3d View of Glacier National Park
Typical Route Rap
Going To The Sun Road
Continental Divide - Logan Pass
Continental Divide - Marias Pass
Scenic Vista 1
Scenic Vista 2
Scenic Vista 3
We flew in on Monday afternoon and checked into Grouse Mountain lodge. This is a very nice hotel in Whitefish, MT that caters mostly to old golfers (it seems). The room was very nice with a wall of windows that opened to the golf course. We turned off the A/C and opened the windows to let the warm breeze in. Montana smells a bit like northern California due to the pine trees.
That evening we had the shuttle drop us off in Whitefish and we walked the town and had dinner at the Tupelo Grill, a 5-star restaurant in downtown. It was very good. The shuttle driver took us on a scenic ride back to the hotel that could easily be walked. He pointed out all the landmarks and the parks that we could walk through on our way into town. Next day we walked from Grouse Mountain Lodge into town, crossing a footbridge past a lot of geese, for coffee and to shop a little. The walk was great and we saw a lot of Whitefish that way.
Backroads staff, Michael and Mansur, met us all at Grouse Mountain lodge at about 12:30pm. The rest of the guests had been gathering at the entrance with all their luggage. We met Susan and Lorens, Ray, Erik, John, Kirk and Caroline, Elizabeth, Steve, Denise, Leis, Stacy and Mark. We still had to go out to the airport in Kalispell to pickup the Toronto contingent, Dora and Bettina, Paul and Melinda. Then we were on our way to the Alberta visitor center in western Glacier National Park.
At the visitor center we prepared our bikes for the week. Some people had brought their own pedals, saddles, trip computers, helmets, and all had to be fitted to their bikes. Some of us put trunks on the bikes to carry our booty. We couldn't put a front pack on the drop handlebar bikes this time because the cabling wouldn't allow it. Too bad. Everyone who had been on a Backroads trip before missed the front bag.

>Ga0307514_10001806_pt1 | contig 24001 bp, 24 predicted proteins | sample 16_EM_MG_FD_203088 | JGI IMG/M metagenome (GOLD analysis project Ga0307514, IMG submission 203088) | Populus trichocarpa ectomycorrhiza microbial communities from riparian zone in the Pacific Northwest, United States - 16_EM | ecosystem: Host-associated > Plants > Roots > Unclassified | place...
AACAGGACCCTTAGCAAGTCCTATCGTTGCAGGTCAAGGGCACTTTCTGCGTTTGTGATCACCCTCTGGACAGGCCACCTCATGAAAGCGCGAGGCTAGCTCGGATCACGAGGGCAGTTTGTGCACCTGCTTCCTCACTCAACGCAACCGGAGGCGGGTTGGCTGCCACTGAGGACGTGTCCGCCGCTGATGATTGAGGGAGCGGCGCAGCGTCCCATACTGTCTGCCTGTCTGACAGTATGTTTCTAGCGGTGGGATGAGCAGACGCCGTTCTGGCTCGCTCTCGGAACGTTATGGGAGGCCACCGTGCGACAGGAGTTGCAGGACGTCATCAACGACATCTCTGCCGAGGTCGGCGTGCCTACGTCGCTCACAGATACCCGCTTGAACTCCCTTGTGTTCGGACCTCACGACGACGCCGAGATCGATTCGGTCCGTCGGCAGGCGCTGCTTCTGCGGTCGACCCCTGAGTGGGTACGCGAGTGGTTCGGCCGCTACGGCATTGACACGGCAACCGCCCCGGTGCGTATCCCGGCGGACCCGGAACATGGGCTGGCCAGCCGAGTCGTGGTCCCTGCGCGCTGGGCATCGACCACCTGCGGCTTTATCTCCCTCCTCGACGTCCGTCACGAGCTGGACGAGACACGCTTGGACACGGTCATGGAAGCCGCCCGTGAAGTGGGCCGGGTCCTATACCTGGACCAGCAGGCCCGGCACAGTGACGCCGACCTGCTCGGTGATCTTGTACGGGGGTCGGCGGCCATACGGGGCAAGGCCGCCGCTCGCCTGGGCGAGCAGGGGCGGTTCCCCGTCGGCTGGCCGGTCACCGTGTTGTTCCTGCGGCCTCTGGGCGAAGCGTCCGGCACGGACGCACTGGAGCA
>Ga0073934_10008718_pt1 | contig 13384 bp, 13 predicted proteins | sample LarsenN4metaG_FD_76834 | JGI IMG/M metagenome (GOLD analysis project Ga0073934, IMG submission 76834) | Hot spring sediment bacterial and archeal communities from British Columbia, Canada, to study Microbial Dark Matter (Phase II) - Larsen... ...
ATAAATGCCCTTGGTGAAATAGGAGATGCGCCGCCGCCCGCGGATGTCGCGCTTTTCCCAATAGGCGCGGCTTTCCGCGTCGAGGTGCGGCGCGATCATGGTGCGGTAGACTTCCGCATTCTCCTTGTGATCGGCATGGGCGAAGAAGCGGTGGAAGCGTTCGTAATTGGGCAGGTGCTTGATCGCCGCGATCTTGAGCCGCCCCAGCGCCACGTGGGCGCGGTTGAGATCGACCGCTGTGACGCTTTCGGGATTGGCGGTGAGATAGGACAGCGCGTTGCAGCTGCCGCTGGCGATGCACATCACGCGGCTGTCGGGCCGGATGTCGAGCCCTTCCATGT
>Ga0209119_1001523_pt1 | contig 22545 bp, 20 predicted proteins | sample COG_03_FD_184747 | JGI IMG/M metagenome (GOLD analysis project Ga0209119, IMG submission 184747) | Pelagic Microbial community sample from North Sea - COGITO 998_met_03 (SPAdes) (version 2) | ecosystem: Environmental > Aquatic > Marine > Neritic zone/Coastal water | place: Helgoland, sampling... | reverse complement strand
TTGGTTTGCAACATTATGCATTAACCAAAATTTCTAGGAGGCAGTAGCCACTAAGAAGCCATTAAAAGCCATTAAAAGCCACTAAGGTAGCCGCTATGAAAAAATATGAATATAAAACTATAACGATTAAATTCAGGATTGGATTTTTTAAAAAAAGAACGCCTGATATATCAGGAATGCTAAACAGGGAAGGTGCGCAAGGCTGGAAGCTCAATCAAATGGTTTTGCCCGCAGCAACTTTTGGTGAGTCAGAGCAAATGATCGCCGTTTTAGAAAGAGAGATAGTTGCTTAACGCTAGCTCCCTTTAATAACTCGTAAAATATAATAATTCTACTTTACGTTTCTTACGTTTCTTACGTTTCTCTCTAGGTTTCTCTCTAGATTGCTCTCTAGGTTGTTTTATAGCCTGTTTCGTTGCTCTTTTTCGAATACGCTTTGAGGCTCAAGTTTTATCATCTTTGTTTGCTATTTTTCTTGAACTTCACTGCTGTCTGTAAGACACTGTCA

Mansur then gave the Route Rap describing todays ride. It was an easy ride with a harder option. We couldn't ride past Apgar Village onto the "Going to the Sun" road until after 4pm. The road is closed to bicyclists from 11am to 4pm each day because of traffic. More on this later. Anne and I decided to dog it at the beginning and only do the basic route, 11 miles, so we left dead last, after everyone else had headed out on the longer option. Our hotel for the night was Lake McDonald Lodge. We took it easy biking stopping and taking pictures and arrived first at the lodge. We heard later that the long option on this warm-up ride was pretty hard. Here are the guys making themselves comfortable on their arrival. Our room was a "quaint" little room in a side building. They did their best to make it look nice, but it was definitely rustic, with a tiny bathroom. A "Drop your drawers and back in" sort of place. The lighting in there was so dim it was almost impossible to read while lying in bed.
We met for dinner at 7pm and shuttled over to Belton Chalet where we formally introduced ourselves, had a nice wine and cheese reception, and headed down the hill to a long, late dinner.
This was a tough day.
It started very early. We had to get over Logan Pass before 11am. The road closes to bicycles between 11am and 4pm. It was quite cold when we started. The road to Logan Pass is called Going To The Sun Road. We understood why as we went in and out of the shade on the climb, wishing that the sun would come out and stay out! The climb started at about mile 9.5 and we went over the top at mile 21.1. That's a climb of about 12 miles. There was road construction in multiple places where the 2 lane road narrowed to 1 lane. The construction workers had flag people posted at either end to carefully control the traffic as it passed through. They were very nice to us, talking to us as we passed. There is exactly one switch-back on Going To The Sun Road at mile 13.2. We stopped there and rested and took some photos, then continued on.
There are mountains all around as we climbed, the views spectacular. Many of the mountains and sides had ice on them. We couldn't decide what was a Glacier and what was not. The best views came after the switch-back and we climbed and climbed the west side of the mountain looking way, way down into the valley floor, at the river that we just biked along down there.